The Mahābhārata and Classical Hinduism Seminar seeks to facilitate the academic exchange so necessary to progress through a format similar to a workshop, with pre-circulated papers. This seminar will bring together philologists, Indologists, ethnographers, scholars of performance theory and practices, and generalists taking on the daunting task of incorporating India’s great epic into their coursework on Hinduism, Buddhism, Jainism, or Yoga. Over the course of the five-year seminar, we hope that these varied approaches will prove mutually illuminating and raise new questions. The seminar’s scope includes not only the Sanskrit text, but also dramatic and fictional retellings, regional and vernacular versions, etc. We will select papers by asking the following four questions, which will change somewhat according to each year’s topic: Does the paper shine a new light on some previously underappreciated aspect, episode, character, or form of the epic? Does the paper either represent or respond to the most current trends and arguments in Mahābhārata studies? Does the paper help to demystify the Mahābhārata, helping non-specialists who are intimidated by its length and complexity to incorporate it into their teaching or scholarship? Does the paper provide a model for interdisciplinary practice (e.g., Does it bridge the gap between philology and new forms of critical textual analysis or between ethnography and history of religions?).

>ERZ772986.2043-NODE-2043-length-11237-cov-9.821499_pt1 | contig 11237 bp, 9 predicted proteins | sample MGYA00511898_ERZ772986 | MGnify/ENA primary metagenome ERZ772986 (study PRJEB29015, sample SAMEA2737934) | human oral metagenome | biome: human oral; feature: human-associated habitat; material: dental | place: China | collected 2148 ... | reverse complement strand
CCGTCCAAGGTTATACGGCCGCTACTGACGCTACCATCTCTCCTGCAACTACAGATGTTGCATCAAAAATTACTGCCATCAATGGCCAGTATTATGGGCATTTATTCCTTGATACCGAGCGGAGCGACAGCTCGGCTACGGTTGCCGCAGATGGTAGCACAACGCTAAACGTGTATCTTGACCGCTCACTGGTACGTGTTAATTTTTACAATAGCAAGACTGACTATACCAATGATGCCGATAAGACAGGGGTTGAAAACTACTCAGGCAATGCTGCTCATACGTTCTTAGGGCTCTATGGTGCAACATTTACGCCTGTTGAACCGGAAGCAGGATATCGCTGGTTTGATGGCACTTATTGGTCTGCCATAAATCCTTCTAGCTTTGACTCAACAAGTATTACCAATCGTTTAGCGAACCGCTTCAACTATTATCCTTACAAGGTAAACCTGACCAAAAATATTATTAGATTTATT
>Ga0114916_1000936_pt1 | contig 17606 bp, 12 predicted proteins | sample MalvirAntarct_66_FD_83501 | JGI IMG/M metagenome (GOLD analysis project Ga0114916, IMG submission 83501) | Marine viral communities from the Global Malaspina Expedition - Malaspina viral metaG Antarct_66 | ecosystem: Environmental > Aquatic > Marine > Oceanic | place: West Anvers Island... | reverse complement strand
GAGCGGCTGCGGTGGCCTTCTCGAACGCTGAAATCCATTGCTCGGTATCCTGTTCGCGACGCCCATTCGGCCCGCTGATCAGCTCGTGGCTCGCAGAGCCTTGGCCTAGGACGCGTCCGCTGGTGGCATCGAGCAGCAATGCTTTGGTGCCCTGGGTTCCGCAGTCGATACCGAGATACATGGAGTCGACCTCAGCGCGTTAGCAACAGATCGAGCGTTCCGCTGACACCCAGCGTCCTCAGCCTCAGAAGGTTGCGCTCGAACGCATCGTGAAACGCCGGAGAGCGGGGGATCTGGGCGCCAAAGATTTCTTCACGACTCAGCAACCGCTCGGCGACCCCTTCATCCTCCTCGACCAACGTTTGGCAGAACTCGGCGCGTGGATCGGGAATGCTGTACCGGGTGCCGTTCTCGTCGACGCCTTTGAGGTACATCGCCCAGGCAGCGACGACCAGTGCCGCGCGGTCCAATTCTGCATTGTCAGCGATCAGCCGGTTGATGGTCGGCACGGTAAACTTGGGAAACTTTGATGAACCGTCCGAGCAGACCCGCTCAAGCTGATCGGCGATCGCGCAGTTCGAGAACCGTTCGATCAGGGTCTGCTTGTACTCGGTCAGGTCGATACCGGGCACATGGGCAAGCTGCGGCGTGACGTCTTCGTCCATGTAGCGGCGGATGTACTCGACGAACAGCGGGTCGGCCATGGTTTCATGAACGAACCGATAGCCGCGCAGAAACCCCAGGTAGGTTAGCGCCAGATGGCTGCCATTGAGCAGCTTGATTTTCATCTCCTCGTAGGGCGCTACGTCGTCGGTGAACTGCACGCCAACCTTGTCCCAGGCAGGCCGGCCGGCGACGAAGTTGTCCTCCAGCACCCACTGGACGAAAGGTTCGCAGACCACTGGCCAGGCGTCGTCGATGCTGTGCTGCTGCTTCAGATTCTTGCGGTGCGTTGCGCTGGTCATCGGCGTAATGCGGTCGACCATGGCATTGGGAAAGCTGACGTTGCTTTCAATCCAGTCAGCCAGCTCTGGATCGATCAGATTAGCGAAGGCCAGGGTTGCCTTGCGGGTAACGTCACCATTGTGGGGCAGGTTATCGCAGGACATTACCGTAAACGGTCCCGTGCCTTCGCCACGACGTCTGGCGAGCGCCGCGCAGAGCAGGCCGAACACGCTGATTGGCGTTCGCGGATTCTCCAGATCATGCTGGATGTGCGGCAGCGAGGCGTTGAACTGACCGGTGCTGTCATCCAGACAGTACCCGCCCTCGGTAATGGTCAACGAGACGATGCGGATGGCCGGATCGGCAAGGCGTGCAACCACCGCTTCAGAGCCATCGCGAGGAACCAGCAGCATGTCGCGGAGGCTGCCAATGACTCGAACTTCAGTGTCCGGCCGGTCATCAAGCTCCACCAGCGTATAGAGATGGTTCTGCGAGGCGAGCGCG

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Mahabharata and Classical Hinduism Seminar
Call for Proposals
The Seminar’s call for papers for its third year is on "Regional, Vernacular, and Performative Mahābhārata Traditions"
This session would be devoted to texts and traditions of Mahābhārata performances such as theater, dance, and recitation, and vernacular language textual traditions, with a focus on the religious uses of these traditions. Modern retellings in pulp, graphic, and film formats are also relevant to this area of inquiry.
In response to the 2023 Presidential Theme, we also include a call for proposals on the Mahābhārata’s depictions of serving or marginalized classes – the dasis, the sutas, the hunters and butchers and fisher-folk, emphasizing their roles as exemplars of wisdom and dharma. We are also interested in proposals that consider the literal and figurative "handcrafting" of Mahābhārata , by authors ancient or modern who contribute in original ways to leave their mark on retellings of epic narratives.
In an effort to encourage diversity in seminar participants, those who presented papers in our 2022 meeting are unlikely to have proposals accepted for the 2021 meeting. We seek to include the best proposals we receive.